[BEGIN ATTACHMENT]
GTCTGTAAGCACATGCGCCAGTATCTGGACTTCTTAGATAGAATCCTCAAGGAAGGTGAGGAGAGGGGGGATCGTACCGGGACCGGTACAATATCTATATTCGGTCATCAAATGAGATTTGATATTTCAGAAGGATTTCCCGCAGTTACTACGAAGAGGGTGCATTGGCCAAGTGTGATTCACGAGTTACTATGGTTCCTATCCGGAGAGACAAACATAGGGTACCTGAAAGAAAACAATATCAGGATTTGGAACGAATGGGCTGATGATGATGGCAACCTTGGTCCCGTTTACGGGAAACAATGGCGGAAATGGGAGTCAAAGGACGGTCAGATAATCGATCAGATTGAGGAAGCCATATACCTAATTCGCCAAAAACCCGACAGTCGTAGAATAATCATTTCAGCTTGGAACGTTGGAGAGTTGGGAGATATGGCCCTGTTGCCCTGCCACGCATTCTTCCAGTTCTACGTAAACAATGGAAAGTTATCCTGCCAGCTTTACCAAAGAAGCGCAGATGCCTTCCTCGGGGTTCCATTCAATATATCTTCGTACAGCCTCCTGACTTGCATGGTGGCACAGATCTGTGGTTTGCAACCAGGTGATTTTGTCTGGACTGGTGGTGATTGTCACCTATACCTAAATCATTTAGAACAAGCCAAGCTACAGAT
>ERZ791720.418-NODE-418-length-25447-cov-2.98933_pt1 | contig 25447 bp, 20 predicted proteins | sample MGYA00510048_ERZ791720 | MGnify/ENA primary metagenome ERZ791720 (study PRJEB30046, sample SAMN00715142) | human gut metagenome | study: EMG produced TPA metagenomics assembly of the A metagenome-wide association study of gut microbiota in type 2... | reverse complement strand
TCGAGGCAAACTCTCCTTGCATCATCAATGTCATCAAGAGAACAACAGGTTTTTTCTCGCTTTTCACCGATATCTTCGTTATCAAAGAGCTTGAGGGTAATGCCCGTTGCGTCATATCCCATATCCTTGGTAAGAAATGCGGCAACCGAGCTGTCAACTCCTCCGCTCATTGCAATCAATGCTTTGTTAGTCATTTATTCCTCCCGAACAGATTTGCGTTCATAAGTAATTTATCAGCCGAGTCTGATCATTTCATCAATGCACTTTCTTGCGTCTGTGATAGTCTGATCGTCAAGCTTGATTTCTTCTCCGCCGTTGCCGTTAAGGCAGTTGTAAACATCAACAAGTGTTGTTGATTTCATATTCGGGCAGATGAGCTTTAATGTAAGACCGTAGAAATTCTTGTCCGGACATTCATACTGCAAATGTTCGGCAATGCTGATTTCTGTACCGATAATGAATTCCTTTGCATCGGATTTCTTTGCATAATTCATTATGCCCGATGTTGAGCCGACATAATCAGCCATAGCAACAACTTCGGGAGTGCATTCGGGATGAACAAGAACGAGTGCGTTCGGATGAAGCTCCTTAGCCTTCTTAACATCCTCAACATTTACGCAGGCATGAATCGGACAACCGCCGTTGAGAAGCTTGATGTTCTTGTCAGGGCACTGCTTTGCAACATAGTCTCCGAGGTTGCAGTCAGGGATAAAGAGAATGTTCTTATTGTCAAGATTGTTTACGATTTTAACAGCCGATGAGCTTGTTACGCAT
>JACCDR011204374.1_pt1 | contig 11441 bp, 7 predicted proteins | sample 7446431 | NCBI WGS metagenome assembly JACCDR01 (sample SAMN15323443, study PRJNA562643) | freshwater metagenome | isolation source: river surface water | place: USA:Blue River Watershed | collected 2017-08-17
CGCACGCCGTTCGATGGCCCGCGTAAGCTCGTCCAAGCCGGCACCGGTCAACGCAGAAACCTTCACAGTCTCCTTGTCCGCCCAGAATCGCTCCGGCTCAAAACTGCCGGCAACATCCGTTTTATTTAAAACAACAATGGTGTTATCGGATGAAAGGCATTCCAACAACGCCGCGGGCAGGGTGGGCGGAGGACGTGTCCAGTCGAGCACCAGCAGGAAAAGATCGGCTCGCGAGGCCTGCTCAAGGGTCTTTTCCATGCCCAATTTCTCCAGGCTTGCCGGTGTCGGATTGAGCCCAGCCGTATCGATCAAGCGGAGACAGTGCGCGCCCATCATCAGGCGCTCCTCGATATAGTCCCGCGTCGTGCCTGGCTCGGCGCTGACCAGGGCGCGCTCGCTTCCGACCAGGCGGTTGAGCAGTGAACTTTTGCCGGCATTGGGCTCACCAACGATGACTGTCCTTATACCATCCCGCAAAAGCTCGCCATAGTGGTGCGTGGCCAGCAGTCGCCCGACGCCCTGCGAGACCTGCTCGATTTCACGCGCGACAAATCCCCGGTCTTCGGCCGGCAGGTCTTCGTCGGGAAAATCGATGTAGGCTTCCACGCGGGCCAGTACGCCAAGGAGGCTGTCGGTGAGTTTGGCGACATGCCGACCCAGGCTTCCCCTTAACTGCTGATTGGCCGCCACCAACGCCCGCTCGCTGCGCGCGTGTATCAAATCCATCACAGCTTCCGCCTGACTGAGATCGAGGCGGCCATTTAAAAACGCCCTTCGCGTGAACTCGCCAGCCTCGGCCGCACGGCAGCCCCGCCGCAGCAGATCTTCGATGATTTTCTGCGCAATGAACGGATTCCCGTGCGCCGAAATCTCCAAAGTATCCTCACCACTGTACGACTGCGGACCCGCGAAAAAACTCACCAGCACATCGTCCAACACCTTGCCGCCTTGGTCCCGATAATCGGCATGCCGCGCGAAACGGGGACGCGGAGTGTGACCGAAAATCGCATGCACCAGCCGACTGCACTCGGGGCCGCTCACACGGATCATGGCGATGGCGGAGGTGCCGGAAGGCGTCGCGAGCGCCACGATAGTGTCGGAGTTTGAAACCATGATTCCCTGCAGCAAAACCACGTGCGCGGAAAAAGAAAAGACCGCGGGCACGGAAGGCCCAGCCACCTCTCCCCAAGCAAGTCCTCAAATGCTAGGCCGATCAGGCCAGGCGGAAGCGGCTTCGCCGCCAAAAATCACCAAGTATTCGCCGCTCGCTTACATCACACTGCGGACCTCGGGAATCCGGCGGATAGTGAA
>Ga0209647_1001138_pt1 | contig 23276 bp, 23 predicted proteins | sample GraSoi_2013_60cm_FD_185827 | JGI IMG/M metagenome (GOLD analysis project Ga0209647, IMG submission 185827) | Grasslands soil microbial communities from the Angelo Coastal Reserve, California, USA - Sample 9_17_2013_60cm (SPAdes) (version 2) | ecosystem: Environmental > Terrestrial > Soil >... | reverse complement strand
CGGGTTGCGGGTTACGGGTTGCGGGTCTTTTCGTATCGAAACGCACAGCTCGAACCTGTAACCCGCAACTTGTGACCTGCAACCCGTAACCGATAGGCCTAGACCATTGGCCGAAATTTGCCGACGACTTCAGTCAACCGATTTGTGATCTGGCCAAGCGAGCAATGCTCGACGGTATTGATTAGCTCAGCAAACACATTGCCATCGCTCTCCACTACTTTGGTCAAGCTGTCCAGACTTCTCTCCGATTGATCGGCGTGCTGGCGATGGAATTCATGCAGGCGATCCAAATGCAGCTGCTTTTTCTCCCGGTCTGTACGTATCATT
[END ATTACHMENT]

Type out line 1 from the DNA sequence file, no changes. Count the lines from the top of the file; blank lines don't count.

GTCTGTAAGCACATGCGCCAGTATCTGGACTTCTTAGATAGAATCCTCAAGGAAGGTGAGGAGAGGGGGGATCGTACCGGGACCGGTACAATATCTATATTCGGTCATCAAATGAGATTTGATATTTCAGAAGGATTTCCCGCAGTTACTACGAAGAGGGTGCATTGGCCAAGTGTGATTCACGAGTTACTATGGTTCCTATCCGGAGAGACAAACATAGGGTACCTGAAAGAAAACAATATCAGGATTTGGAACGAATGGGCTGATGATGATGGCAACCTTGGTCCCGTTTACGGGAAACAATGGCGGAAATGGGAGTCAAAGGACGGTCAGATAATCGATCAGATTGAGGAAGCCATATACCTAATTCGCCAAAAACCCGACAGTCGTAGAATAATCATTTCAGCTTGGAACGTTGGAGAGTTGGGAGATATGGCCCTGTTGCCCTGCCACGCATTCTTCCAGTTCTACGTAAACAATGGAAAGTTATCCTGCCAGCTTTACCAAAGAAGCGCAGATGCCTTCCTCGGGGTTCCATTCAATATATCTTCGTACAGCCTCCTGACTTGCATGGTGGCACAGATCTGTGGTTTGCAACCAGGTGATTTTGTCTGGACTGGTGGTGATTGTCACCTATACCTAAATCATTTAGAACAAGCCAAGCTACAGAT